Zuhad Hai is a Ph.D. Candidate in Political Science at Stanford University studying international relations and political economy.
In his dissertation, Zuhad studies how societies adjust to new technologies and scientific discoveries in a globalized world. One part of his dissertation looks at how societies view open markets when these markets enable new technologies from abroad to make large groups of producers obsolete. According to conventional wisdom, re-employing obsolete producers into comparative advantage sectors will reduce demands for protectionism. By contrast, he argues that adjustments that move producers into a booming industry might fail if they deprive producers of institutional advantages or social status specific to the declining industry. Focusing on the effect of the Industrial Revolution on South Asia, he shows how the adjustment from manufacturing to agriculture mobilized producers into an anti-imperialist coalition for protectionism.
In another set of projects, Zuhad studies how scientific consensus informs international environmental cooperation on issues such as climate change. This set of projects looks at international organizations and domestic climate politics to show how new scientific knowledge affects the interests and political strategies of powerful actors in environmental politics.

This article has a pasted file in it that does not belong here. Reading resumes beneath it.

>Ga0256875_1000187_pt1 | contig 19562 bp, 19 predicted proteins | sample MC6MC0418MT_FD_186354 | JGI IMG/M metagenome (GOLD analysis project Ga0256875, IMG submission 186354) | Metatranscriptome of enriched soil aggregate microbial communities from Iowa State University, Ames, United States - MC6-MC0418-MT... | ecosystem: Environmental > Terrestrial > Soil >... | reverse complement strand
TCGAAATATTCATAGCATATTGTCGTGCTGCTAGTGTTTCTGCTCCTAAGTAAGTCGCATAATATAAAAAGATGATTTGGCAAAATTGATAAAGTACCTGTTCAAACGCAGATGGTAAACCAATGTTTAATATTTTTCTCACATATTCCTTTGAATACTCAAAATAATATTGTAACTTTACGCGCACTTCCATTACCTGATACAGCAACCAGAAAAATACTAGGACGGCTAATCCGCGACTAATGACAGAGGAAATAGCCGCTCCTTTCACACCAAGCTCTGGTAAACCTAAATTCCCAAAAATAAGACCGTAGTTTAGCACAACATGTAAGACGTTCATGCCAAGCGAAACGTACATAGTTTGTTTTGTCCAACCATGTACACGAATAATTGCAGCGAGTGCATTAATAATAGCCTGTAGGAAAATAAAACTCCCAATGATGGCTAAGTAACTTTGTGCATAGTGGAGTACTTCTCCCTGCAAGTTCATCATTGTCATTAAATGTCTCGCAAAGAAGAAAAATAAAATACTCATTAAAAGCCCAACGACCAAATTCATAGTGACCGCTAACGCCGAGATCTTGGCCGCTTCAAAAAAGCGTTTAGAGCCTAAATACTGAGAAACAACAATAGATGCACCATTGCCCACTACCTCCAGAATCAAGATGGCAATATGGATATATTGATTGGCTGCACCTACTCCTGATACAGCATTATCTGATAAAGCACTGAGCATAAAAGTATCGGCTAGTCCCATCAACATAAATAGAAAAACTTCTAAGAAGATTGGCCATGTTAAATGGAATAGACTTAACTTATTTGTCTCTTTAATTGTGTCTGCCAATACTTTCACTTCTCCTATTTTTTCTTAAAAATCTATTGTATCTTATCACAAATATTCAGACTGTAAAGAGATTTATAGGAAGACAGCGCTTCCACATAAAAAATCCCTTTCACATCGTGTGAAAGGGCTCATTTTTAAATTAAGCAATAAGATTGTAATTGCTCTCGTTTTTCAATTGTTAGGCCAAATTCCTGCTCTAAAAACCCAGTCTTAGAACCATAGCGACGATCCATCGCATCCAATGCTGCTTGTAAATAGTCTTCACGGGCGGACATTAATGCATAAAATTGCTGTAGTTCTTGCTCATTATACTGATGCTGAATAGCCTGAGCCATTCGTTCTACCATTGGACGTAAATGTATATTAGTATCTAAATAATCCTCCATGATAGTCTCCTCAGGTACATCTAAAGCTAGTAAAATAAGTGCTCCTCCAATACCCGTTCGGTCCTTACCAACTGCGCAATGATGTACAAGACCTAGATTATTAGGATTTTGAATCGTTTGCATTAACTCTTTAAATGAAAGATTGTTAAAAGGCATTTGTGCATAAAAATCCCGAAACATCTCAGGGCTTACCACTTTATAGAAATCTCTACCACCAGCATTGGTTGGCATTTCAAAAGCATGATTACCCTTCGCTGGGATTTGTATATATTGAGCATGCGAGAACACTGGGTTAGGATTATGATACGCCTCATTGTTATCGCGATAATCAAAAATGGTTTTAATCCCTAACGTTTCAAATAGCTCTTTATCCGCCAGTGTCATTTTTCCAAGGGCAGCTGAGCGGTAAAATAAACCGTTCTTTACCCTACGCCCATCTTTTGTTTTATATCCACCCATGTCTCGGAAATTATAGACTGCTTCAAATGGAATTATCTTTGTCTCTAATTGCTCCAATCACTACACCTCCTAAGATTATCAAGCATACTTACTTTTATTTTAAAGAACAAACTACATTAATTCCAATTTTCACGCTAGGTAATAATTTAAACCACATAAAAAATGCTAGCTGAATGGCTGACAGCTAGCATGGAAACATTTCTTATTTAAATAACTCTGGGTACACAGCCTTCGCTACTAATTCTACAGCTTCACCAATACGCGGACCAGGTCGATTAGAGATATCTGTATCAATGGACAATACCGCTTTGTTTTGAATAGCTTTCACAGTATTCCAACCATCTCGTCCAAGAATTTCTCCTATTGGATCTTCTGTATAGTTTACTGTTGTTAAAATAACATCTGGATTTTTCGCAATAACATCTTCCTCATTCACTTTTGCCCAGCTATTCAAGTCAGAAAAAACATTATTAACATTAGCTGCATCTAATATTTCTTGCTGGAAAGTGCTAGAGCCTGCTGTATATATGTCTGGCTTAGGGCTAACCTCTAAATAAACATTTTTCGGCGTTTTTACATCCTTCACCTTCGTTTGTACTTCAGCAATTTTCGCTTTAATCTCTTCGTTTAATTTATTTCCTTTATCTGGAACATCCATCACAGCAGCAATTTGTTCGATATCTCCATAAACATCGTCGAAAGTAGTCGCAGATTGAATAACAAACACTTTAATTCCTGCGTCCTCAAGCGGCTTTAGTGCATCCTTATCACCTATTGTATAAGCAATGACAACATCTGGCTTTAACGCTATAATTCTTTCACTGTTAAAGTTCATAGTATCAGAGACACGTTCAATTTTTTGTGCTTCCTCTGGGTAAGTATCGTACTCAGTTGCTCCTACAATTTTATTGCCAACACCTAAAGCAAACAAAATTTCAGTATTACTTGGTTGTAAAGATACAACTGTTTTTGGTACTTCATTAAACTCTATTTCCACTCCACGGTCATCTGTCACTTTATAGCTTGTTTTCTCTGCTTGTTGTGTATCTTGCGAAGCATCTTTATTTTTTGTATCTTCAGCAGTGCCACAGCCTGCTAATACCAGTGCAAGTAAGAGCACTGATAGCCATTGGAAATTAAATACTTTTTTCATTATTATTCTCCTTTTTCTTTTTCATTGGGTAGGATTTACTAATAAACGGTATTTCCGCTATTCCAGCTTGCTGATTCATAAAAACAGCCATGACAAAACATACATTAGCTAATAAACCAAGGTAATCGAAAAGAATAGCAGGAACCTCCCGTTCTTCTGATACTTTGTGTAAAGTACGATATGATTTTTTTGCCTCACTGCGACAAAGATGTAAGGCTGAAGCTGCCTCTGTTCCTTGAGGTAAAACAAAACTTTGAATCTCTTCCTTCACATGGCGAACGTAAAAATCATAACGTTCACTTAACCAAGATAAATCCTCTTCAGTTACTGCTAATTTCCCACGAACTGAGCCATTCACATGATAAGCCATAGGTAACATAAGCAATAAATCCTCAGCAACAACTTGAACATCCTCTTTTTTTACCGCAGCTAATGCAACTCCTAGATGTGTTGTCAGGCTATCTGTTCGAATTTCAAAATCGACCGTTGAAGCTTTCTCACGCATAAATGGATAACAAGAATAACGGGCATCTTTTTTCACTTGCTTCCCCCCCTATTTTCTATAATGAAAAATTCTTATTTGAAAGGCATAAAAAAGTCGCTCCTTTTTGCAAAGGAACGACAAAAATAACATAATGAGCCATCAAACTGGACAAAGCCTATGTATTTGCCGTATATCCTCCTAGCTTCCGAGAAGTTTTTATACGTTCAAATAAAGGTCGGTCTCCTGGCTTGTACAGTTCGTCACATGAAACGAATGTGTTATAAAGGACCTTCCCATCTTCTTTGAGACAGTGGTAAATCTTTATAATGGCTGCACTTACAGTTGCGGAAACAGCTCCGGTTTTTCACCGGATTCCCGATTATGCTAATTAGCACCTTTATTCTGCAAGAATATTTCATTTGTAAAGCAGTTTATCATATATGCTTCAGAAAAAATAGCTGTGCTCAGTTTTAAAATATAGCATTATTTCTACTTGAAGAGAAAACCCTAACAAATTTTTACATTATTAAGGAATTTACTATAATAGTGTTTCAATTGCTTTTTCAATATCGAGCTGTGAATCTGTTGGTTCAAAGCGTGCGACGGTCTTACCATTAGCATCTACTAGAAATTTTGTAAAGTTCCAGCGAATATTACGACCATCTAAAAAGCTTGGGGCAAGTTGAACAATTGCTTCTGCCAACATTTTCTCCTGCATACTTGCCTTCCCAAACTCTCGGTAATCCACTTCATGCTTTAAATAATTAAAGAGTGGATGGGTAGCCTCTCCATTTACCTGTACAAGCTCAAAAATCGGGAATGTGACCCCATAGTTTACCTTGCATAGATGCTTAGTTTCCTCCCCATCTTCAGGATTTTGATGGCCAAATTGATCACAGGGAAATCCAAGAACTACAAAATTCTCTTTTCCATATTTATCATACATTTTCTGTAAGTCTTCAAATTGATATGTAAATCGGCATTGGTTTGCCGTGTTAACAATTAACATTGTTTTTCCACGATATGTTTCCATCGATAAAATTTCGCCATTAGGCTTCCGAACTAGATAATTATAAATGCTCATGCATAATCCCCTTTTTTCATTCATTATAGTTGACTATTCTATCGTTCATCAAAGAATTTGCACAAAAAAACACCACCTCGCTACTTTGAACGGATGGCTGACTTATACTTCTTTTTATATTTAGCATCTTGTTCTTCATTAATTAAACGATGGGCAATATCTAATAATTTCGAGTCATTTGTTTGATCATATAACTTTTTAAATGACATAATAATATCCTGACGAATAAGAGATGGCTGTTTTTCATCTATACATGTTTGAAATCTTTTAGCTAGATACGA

Zuhad's research is published or forthcoming in the Journal of Politics and Science Advances. He is affiliated with the Center for South Asia and the Conflict and Polarization Initiative at Stanford. He has also received generous funding from the Center for South Asia at Stanford, the Stanford Institute for Research in the Social Sciences, the King Center for Global Development, and the Princeton Environmental Institute.
Before his Ph.D., Zuhad worked as a full-time pre-doc at the Kellogg School of Management at Northwestern University. Before that, he obtained an MA in International Relations from the University of Chicago, and a BA in Mathematics and Economics from Grinnell College.